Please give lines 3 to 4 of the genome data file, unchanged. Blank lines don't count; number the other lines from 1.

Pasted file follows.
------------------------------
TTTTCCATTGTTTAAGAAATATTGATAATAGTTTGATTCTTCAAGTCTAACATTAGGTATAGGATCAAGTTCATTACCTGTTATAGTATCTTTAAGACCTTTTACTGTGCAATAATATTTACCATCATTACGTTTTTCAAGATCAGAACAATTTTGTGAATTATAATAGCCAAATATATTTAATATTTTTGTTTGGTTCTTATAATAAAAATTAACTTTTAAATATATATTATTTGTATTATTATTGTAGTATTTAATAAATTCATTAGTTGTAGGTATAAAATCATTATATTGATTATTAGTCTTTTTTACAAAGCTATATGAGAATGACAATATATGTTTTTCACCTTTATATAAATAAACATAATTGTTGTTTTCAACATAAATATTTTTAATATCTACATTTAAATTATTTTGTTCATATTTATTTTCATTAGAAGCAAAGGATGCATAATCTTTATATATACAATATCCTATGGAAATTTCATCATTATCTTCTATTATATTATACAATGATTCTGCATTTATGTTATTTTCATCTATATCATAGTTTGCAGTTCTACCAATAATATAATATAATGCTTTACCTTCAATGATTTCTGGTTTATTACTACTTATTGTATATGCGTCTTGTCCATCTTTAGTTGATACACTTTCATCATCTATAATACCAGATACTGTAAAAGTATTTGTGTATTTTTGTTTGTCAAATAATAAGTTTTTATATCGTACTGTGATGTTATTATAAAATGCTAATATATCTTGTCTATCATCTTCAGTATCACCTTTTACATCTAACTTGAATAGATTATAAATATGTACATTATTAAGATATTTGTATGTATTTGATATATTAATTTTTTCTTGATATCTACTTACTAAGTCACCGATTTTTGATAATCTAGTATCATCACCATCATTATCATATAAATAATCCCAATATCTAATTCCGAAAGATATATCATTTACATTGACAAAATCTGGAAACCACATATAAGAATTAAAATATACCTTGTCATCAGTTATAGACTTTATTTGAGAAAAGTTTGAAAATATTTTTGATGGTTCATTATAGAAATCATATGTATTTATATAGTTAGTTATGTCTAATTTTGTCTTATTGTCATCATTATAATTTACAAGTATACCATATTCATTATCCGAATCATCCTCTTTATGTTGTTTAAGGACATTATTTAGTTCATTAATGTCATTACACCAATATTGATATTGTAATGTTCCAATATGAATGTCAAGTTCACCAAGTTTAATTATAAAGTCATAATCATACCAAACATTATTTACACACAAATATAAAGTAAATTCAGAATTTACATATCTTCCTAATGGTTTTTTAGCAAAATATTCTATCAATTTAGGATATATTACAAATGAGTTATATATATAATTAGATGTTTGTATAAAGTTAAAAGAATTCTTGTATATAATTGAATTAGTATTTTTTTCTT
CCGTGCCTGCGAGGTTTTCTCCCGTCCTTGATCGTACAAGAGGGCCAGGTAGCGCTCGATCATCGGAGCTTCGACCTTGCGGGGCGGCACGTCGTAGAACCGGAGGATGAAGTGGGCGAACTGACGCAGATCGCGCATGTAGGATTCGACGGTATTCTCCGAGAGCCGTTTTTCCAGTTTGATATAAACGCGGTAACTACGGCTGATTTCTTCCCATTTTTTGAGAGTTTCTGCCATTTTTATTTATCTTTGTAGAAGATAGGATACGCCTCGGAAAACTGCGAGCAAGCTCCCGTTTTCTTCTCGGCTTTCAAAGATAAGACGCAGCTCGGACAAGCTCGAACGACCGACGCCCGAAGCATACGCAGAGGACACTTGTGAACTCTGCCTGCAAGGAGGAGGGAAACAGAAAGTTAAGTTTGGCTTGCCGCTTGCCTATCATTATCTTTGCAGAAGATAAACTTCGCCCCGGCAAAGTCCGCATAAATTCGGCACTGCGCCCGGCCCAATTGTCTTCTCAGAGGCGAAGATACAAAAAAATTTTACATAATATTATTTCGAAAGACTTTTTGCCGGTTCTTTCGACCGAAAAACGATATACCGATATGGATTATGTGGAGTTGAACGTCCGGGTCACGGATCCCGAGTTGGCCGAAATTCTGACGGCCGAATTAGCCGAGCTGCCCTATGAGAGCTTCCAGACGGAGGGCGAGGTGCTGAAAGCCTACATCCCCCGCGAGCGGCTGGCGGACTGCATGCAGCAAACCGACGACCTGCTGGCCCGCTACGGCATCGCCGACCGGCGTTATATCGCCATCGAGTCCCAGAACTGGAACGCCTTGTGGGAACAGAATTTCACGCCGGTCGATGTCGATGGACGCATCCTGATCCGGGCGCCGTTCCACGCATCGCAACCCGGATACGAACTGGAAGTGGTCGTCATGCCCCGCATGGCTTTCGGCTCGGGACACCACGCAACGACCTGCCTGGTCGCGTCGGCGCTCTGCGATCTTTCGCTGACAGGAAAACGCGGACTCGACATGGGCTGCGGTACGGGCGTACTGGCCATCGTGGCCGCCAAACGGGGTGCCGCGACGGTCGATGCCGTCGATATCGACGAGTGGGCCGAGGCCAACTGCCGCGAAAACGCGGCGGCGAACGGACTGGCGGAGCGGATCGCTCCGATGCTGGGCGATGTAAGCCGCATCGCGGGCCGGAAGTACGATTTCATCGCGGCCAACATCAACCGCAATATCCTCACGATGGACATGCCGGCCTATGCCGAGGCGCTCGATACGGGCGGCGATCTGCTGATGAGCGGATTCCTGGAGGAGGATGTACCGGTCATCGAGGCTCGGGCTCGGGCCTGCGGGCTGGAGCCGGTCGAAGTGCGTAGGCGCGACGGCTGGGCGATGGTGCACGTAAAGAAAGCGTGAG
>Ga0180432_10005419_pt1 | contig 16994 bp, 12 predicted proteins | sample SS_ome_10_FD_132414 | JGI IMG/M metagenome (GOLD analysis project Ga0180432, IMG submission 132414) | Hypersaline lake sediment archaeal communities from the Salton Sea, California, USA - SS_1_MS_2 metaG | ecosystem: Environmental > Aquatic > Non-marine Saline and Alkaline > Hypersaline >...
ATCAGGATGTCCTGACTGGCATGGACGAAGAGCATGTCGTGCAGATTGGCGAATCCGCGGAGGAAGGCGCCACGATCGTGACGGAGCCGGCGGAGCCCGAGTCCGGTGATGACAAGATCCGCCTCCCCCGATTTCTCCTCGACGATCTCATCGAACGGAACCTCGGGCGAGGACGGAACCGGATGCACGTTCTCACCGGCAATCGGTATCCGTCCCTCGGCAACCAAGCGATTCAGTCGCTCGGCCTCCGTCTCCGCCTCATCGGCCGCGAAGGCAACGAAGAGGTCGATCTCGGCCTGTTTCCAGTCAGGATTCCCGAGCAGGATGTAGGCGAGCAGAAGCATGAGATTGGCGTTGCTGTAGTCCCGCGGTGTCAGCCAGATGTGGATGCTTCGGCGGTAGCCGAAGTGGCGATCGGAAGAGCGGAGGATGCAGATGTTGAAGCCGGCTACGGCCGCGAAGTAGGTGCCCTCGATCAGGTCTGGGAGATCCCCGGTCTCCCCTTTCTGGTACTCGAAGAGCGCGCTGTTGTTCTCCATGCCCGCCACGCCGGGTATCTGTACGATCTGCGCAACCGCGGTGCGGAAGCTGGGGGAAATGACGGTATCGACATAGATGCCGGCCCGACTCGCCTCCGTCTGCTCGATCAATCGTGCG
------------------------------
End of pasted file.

>Ga0180432_10005419_pt1 | contig 16994 bp, 12 predicted proteins | sample SS_ome_10_FD_132414 | JGI IMG/M metagenome (GOLD analysis project Ga0180432, IMG submission 132414) | Hypersaline lake sediment archaeal communities from the Salton Sea, California, USA - SS_1_MS_2 metaG | ecosystem: Environmental > Aquatic > Non-marine Saline and Alkaline > Hypersaline >...
ATCAGGATGTCCTGACTGGCATGGACGAAGAGCATGTCGTGCAGATTGGCGAATCCGCGGAGGAAGGCGCCACGATCGTGACGGAGCCGGCGGAGCCCGAGTCCGGTGATGACAAGATCCGCCTCCCCCGATTTCTCCTCGACGATCTCATCGAACGGAACCTCGGGCGAGGACGGAACCGGATGCACGTTCTCACCGGCAATCGGTATCCGTCCCTCGGCAACCAAGCGATTCAGTCGCTCGGCCTCCGTCTCCGCCTCATCGGCCGCGAAGGCAACGAAGAGGTCGATCTCGGCCTGTTTCCAGTCAGGATTCCCGAGCAGGATGTAGGCGAGCAGAAGCATGAGATTGGCGTTGCTGTAGTCCCGCGGTGTCAGCCAGATGTGGATGCTTCGGCGGTAGCCGAAGTGGCGATCGGAAGAGCGGAGGATGCAGATGTTGAAGCCGGCTACGGCCGCGAAGTAGGTGCCCTCGATCAGGTCTGGGAGATCCCCGGTCTCCCCTTTCTGGTACTCGAAGAGCGCGCTGTTGTTCTCCATGCCCGCCACGCCGGGTATCTGTACGATCTGCGCAACCGCGGTGCGGAAGCTGGGGGAAATGACGGTATCGACATAGATGCCGGCCCGACTCGCCTCCGTCTGCTCGATCAATCGTGCG